Short Tele Comparison Nikkor 85/1.4 vs. Zeiss 85/1.4 vs. Zeiss G 90/2.8 G

ssp65

Member
I am interested in opinions on the above 3 lenses. I know many of you have been ex Nikon users and I have heard that the Nikon 85 f1.4 is one of Nikon's best. So, apart from the obvious advantages of the extra speed, does anyone have experience with these lenses. Bokeh is something I am particularly interested in.
Thanks

Steve
 

contaxrus

New Member
Hi Steve,

As a photojournalist years ago, I used the Nikon 85mm F1.4 because it was company equipment. I owned the Zeiss 85mm F1.4 (West German, non-mm) also. I don't want to disappoint Contax fans, but the Nikon was sharper wide open - where it really mattered for me in low-light work. Also, the Nikon's construction was more robust. If I held the Zeiss barrel tightly while focusing, I could feel some binding. The Nikon barrel was simply stronger. I would have preferred heavier gauge aluminum on the Zeiss, even if it meant more weight.

My experience with the Nikon F1.4 lead me to part with the Zeiss F1.4 eventually, but I kept my 85mm F2.8 Zeiss because I always admired its rendering of highlight tones.

Some of you may have different experiences and it may be possible my Zeiss F1.4 wasn't the best in production.

-Thomas
 

myrra

Member
As for Zeiss 85/1.4 and G 90/2.8 I use both. There are quite differences, although I cannot say they are covered by MTF charts or whatever. G 90 is sharp, with strong color and contrast. I think it was made with landscape photography in mind and this is exactly where it shines. I don't advice to use it for portraits, it's too sharp (note there are different opinions on web too).
As for 85/1.4, I bought it after some struggling with portraiture using G 90. As a "mistake", I used it on vacations as a landscape lens. After using G 90 for over a year, I was not pleased with results from 85/1.4. But as for portraits, it is nice lens. It has some poetic feelings, that is, if you want to create one, but for landscapes, it is somewhat soft.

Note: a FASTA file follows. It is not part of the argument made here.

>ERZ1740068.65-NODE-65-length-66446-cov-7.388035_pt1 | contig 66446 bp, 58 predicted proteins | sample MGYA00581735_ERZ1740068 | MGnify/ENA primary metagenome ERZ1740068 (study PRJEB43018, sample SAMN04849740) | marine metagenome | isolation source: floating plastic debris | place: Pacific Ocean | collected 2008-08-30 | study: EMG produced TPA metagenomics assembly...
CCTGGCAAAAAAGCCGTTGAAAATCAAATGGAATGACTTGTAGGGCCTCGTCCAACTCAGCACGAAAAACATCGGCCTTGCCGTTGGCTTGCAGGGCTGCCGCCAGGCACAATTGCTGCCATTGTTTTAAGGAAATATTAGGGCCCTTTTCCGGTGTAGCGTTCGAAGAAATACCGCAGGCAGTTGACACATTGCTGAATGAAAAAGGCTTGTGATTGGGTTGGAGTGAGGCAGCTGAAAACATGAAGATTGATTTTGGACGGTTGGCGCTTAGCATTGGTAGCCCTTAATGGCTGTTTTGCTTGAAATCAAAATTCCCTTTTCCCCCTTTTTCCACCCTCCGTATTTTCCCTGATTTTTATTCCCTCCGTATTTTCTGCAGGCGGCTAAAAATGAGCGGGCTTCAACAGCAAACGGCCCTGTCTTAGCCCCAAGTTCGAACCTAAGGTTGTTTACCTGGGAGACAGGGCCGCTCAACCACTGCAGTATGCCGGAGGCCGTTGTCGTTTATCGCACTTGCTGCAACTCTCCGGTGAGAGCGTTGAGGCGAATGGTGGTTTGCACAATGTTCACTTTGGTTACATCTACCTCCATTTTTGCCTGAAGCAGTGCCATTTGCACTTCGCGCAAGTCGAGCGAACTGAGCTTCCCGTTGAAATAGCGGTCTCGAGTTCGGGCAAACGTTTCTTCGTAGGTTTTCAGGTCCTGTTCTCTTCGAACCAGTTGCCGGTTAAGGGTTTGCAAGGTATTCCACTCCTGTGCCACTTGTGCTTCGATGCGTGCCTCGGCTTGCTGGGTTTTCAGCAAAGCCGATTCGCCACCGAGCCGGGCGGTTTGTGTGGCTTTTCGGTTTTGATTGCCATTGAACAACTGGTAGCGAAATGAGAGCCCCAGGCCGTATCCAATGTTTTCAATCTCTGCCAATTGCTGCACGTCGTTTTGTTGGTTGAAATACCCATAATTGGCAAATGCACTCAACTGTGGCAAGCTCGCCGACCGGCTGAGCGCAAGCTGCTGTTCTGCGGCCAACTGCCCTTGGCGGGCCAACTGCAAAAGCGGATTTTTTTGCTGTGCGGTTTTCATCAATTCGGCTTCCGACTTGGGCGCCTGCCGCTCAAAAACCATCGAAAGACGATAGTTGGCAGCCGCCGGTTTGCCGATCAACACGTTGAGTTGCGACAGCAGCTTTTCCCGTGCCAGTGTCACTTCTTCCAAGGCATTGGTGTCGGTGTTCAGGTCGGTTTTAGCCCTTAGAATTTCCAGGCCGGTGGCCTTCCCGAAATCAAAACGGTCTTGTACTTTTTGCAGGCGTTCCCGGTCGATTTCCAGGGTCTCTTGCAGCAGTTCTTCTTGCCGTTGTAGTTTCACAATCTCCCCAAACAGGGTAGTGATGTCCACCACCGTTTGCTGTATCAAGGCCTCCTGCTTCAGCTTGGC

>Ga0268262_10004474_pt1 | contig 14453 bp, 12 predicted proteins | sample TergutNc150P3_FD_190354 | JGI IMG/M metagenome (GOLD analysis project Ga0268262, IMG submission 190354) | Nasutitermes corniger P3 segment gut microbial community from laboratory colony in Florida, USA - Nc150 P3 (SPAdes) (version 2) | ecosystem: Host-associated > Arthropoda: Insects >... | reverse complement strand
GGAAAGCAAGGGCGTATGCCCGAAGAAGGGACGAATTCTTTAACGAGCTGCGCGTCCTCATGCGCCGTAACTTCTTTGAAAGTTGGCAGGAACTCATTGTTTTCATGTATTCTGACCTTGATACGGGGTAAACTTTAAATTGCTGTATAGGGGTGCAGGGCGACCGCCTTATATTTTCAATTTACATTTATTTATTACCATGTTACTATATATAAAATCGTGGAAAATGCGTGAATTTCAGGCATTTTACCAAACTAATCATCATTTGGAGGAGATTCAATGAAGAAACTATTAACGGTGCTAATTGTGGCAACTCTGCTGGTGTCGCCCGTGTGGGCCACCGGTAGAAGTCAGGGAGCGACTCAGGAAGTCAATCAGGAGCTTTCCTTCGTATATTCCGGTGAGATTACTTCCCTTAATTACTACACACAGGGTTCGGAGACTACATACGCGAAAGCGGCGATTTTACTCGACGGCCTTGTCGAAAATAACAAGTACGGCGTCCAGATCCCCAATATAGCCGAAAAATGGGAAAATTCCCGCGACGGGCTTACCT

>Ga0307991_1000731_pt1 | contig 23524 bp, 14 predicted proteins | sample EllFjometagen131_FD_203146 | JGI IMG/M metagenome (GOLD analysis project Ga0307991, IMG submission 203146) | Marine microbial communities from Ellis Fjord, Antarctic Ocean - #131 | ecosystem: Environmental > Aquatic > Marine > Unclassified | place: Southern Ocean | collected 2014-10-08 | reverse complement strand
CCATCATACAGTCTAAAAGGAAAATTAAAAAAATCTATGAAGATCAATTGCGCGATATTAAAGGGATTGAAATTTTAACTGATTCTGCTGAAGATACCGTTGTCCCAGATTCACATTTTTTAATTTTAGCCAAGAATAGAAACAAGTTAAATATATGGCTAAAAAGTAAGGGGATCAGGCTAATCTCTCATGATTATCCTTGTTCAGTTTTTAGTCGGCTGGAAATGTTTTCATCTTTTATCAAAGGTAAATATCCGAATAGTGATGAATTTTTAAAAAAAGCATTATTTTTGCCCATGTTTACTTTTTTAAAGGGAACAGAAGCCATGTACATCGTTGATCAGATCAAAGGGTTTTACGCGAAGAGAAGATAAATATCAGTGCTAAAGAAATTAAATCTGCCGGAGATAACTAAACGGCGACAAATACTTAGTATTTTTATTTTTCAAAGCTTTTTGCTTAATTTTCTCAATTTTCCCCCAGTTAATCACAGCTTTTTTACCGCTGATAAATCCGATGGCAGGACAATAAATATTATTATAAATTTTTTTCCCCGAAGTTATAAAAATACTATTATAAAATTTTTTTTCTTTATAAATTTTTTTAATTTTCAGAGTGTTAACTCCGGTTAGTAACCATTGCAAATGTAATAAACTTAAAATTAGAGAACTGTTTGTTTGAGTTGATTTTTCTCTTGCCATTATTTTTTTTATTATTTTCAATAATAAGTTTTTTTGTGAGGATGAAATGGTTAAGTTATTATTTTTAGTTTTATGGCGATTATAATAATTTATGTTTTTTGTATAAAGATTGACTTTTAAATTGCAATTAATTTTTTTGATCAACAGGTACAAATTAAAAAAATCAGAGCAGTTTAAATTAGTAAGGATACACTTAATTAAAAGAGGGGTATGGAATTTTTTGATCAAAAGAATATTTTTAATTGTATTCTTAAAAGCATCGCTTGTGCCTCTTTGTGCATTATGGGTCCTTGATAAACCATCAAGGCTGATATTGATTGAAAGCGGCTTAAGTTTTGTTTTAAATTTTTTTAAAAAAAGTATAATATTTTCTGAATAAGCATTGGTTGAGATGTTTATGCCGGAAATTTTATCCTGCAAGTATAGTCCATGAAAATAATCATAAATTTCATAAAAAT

For bokeh, there are some situations when 85/1.4 is good and others when not. I have no exact data, but seems I have to close up to f/4 to get nice one. Wide open you must take care not to include bright spots in image (distant l&s, shining particles etc.)
G 90 has rather nice bokeh, but as I wrote, I don't advice to use it for portraits.
Myrra
 
R

rickd

I own the same lens pair and agree they're quite different--each also has its uses. Even though the Planar is a decade and a half older design, when you need those two stops, you need them.

I'll note in passing that Zeiss significantly redesigned the 85/1.4 for the N-series. I'd be willing to bet that it exceeds any of the competition available today.

--Rick
 

rico

Well-Known Member
Brave words, Rick, but I doubt the N 85/1.4 will win you any money.

As someone with no social life, I must admit to perusing MTF charts, especially the excellent ones from CZ. In fact, my C/Y lens kit was influenced by those squiggly little lines. Besides the internal focus (nice), the added girth (not nice), and the 800g weight (a bad joke), the N 85/1.4 differs in optical performance from the much-maligned C/Y 85/1.4. By which, I mean the N cannot touch the C/Y, let alone the Canon EF 85/1.2L.

As for Mirek, I can only imagine his 85/1.4 C/Y was used wide-open for his landscapes (or was out of adjustment) because this lens is really sharp stopped-down. For urban landscapes, it and the P100 have the lowest linear distortion at infinity of the entire Contax brand, Biogons included.
 
M

mike_nunan

Hi Steve,

I'd agree with Thomas that if you want sharp images wide open, the Planar 85/1.4 is not the way to go. However, at least it is soft in a "nice" way (IMO). Plus I would take its bokeh over anything else I've seen, and it is bitingly sharp from f/2.8 onwards. If you want performance at f/1.4 or f/2, then the 85/1.2 might be a better way to go, although I've yet to confirm its capabilities there with an actual owner**, and if you wish to buy one you will pay a fortune as you will be competing with the collectors. It's also pretty heavy and bulky.

HTH

-= mike =-

** I've just sent a message to Zeiss to see if they can supply the charts and clear this issue up once and for all.
 

afranklin

Well-Known Member
Hi,

"the much-maligned C/Y 85/1.4"

That's interesting, as all I've heard for this lense is praise, and I'm not quite sure why one would malign it. Just from an MTF standpoint, it's one of the highest scoring lenses on photodo (it's the highest of all the Contax lenses listed), and from personal experience, it's one of the best lenses out there. It's got an amazingly flat MTF, even at 1.4 it really is very good, better than the 50/1.4 and the 35/1.4 at 1.4.